Philippa Southwell, HTMSE’s founder, appeared on GB News for a live interview during which she discussed modern slavery and human trafficking in the UK’s textiles and garment industry. She focused on the exploitation in fashion as well as the legislation covering business modern slavery compliance.
Under the Modern Slavery Act 2015, Section 54, companies with a total annual turnover of over 36 million, are required to publish a modern slavery statement setting out the steps, if any, they have undertaken in the past year to prevent the risks modern slavery and human trafficking in their business and supply chains. The only formal requirements for the modern slavery compliance statement are that it is signed by a senior member of the organisation, such as a director, and that it is published in a prominent place on the organisation’s website.
During her interview, Philippa discussed the lack of implementation and enforcement of our legislation against non-compliant companies.
Technology, and in particular mobile applications, is being increasingly identified as an important method of tackling modern slavery and human trafficking. Mobile applications have recently been responsible for the identification of nearly 1000 cases of modern slavery in car washes around the country. With the release of the Modern Slavery Helpline annual report for 2018, which recorded approximately 1 in 7 reports were made by webform submissions or through the Unseen App, it is clear that there is a rising awareness of modern slavery and human trafficking in the UK and a significant proportion of reports are made through technological methods.
However, mobile applications are not the only technologies being identified and implemented to help tackle modern slavery and human trafficking. So far in 2019 there have been several reports of new implementations of technology to combat modern slavery and human trafficking. For example, satellite imaging being recently used in a study by Nottingham University to accurately map the number of brick kilns in India. Brick kilns in India, which are associated with the exploitation of labourers through forced labour and debt bondage, exhibit unique features that can be mapped by satellite imaging and it is hoped that other industries associated with modern slavery may be vulnerable to satellite imaging too; scaling this use of technology into a major method of tackling modern slavery in remote areas. By contrast, algorithms that measure activity against a set of variables have been piloted by banks in the Netherlands to identify unusual behaviour that may be indicative of human trafficking or modern slavery.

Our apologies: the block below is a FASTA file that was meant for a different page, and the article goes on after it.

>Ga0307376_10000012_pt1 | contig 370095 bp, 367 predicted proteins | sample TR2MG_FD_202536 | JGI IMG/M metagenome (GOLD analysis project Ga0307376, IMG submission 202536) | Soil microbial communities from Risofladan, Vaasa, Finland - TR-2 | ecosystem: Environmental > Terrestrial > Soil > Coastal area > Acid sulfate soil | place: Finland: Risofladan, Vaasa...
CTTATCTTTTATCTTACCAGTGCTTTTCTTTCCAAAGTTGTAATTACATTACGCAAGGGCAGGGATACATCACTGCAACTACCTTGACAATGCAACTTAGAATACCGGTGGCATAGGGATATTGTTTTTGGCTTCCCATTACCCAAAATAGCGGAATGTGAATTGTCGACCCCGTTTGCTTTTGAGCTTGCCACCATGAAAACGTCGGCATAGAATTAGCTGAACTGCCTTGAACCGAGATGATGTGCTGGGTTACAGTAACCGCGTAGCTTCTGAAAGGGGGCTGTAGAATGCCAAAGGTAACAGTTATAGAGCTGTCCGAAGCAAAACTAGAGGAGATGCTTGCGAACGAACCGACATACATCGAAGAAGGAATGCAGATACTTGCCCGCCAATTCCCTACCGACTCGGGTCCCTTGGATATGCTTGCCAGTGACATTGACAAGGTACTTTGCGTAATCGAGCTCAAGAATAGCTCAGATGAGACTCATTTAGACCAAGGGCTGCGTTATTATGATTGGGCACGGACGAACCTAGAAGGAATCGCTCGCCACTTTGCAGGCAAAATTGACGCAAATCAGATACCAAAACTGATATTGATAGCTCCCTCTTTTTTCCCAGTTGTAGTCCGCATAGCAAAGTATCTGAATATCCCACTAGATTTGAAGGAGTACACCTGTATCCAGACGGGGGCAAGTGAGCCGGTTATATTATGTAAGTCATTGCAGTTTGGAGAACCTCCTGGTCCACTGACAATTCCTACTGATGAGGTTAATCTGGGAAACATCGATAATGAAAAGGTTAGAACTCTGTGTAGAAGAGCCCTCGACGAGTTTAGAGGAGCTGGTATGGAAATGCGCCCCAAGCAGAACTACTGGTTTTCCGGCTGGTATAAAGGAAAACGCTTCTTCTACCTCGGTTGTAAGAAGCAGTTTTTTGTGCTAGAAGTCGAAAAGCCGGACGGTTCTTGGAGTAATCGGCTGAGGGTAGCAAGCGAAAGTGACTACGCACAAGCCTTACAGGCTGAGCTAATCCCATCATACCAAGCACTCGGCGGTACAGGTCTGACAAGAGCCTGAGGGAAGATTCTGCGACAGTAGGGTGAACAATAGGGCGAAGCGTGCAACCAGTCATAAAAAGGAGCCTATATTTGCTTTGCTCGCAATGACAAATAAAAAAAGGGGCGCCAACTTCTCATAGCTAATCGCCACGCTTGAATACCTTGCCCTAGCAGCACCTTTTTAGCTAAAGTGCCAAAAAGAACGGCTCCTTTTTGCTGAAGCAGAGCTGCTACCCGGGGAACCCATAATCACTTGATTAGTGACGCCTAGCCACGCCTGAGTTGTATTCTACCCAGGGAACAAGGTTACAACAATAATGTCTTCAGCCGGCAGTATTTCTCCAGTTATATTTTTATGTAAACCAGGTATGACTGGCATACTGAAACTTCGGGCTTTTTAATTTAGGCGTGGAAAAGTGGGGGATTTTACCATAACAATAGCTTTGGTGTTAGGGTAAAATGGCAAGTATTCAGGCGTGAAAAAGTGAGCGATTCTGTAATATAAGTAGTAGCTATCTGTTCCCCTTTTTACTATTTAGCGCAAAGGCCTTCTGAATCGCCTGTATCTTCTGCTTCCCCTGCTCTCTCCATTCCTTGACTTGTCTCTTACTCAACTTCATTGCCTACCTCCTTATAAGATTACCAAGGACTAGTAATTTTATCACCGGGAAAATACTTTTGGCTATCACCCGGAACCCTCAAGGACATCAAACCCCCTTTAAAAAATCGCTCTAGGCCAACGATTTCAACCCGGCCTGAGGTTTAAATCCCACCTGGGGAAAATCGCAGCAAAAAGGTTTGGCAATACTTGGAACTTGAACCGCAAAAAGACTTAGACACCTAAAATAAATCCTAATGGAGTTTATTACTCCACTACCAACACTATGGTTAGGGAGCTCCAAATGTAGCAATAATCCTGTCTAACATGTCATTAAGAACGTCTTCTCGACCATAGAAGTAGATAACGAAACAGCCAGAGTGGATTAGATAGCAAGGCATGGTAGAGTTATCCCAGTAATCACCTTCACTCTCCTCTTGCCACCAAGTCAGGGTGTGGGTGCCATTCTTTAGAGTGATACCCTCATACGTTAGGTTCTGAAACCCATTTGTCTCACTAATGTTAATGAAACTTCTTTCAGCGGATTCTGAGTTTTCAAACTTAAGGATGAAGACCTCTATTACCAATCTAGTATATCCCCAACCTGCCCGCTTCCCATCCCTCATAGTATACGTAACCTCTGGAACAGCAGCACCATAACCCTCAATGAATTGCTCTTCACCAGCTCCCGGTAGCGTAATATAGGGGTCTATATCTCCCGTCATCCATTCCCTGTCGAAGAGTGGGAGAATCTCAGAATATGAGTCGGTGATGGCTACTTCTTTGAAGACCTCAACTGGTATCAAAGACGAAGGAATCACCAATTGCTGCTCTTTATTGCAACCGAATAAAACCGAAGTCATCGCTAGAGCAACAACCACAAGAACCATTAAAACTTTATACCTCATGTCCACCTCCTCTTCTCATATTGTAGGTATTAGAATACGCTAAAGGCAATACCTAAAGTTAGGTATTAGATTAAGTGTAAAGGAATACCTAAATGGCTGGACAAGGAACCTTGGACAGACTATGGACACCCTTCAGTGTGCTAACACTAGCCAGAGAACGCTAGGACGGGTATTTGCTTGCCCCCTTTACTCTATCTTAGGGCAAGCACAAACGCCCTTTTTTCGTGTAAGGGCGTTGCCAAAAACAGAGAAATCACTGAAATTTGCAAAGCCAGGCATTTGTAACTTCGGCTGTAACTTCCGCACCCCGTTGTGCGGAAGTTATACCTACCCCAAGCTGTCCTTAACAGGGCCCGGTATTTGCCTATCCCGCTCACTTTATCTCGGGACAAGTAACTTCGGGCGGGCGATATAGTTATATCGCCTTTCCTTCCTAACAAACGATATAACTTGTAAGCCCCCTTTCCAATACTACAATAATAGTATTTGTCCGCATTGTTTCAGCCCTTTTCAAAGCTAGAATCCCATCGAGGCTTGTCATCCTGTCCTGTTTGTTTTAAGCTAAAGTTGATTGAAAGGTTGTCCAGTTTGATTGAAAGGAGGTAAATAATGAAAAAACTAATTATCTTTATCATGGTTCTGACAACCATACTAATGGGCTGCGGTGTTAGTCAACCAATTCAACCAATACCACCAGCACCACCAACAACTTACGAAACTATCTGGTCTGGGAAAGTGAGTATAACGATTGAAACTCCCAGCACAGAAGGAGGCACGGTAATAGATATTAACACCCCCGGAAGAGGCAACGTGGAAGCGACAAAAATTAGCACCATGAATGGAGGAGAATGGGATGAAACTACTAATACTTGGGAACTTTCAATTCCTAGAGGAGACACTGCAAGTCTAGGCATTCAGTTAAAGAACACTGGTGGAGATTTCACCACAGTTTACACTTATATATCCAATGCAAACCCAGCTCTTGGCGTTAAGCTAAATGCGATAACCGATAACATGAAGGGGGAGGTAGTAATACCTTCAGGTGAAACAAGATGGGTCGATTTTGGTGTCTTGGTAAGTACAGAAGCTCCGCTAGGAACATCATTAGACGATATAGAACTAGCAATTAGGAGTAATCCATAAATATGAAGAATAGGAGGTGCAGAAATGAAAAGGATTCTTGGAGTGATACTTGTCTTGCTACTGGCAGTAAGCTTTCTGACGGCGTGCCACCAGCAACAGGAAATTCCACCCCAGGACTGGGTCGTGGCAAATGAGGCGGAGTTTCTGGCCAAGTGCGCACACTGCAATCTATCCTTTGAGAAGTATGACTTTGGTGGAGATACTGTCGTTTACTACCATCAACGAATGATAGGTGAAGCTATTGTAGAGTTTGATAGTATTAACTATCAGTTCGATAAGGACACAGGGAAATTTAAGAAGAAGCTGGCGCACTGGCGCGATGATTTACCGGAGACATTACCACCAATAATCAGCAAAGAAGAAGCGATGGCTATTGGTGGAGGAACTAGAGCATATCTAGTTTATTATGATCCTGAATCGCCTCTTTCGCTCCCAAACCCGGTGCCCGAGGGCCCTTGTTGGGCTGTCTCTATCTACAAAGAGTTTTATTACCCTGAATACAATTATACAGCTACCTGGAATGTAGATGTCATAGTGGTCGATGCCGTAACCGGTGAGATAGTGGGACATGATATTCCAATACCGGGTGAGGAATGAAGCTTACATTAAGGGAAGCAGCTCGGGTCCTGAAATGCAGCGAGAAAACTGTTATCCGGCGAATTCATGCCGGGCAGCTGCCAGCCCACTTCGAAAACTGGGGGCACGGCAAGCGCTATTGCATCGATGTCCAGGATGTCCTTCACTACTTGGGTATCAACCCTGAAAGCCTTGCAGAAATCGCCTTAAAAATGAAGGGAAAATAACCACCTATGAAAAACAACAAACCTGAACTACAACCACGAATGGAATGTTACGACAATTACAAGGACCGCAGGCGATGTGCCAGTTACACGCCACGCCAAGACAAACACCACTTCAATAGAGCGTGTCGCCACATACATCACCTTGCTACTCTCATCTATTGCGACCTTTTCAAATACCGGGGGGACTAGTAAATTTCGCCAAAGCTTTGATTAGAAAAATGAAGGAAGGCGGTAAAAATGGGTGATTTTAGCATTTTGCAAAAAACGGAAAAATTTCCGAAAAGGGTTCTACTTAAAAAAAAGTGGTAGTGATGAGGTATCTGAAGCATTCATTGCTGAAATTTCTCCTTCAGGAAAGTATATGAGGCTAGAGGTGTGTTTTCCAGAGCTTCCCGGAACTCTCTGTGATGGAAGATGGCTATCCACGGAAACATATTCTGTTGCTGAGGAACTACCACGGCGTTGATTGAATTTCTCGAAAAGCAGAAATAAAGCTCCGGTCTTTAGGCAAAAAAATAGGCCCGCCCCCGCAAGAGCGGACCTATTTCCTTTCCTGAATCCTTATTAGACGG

However, whilst the use of technology to combat human trafficking and modern slavery is advancing in new directions and receiving high profile acclaim concerns have been raised that technology merely constitutes a tool and its use alone may not be enough. TechUK, an organisation responsible for representing approximately 900 companies that develop technology, has raised concerns that for technological tools to be truly effective corporations need to ensure they have a strong anti-slavery culture with a willingness to act. Whilst strong corporate and social anti-slavery cultures are vital, the development of technological tools and processes to target human trafficking and modern slavery demonstrate positive commitments by a wide range of actors to tackling these issues. Many of these technological developments are recognised as new and as these tools are refined it is quite possible that technology will take play a greater role in combating human trafficking and modern slavery.
There has been significant movement in Australia this week around the introduction to the Modern Slavery Act for Australia in 2018. This is being viewed as “historic legislation” as it pushes for nuanced supply chain based solutions involving individuals, business and public sector commitment, rather than the previous criminal justice perspective.
The major issues businesses have faced are in allocating resources and having limited education on addressing modern slavery in their supply chains. The new regulations are designed to avoid profit loss, but businesses will be accountable and at the forefront of addressing this issue. To comply with the new legislation, they will have to report on their efforts to eliminate modern slavery. Slavery will become an issue discussed by top management or Board Members of businesses rather than simply CSR efforts.
Technology is being developed to assist in these processes, including the block-chain systems, which document every valid contract in a supply chain. However, active commitment from the top-tier stakeholders is ultimately essential to address modern slavery through on going enforcement.
Modern slavery is a severe national issue with 4,300 living in this condition according to the Global Slavery Index, and a widespread issue amongst Asia-Pacific. Experts including Luis C deBaca, are viewing this as the opportunity for the Australian government to be a regional policy leader in addressing the on going problem.
Click here to read further information reported by ProBono on Australia’s Modern Slavery advancements.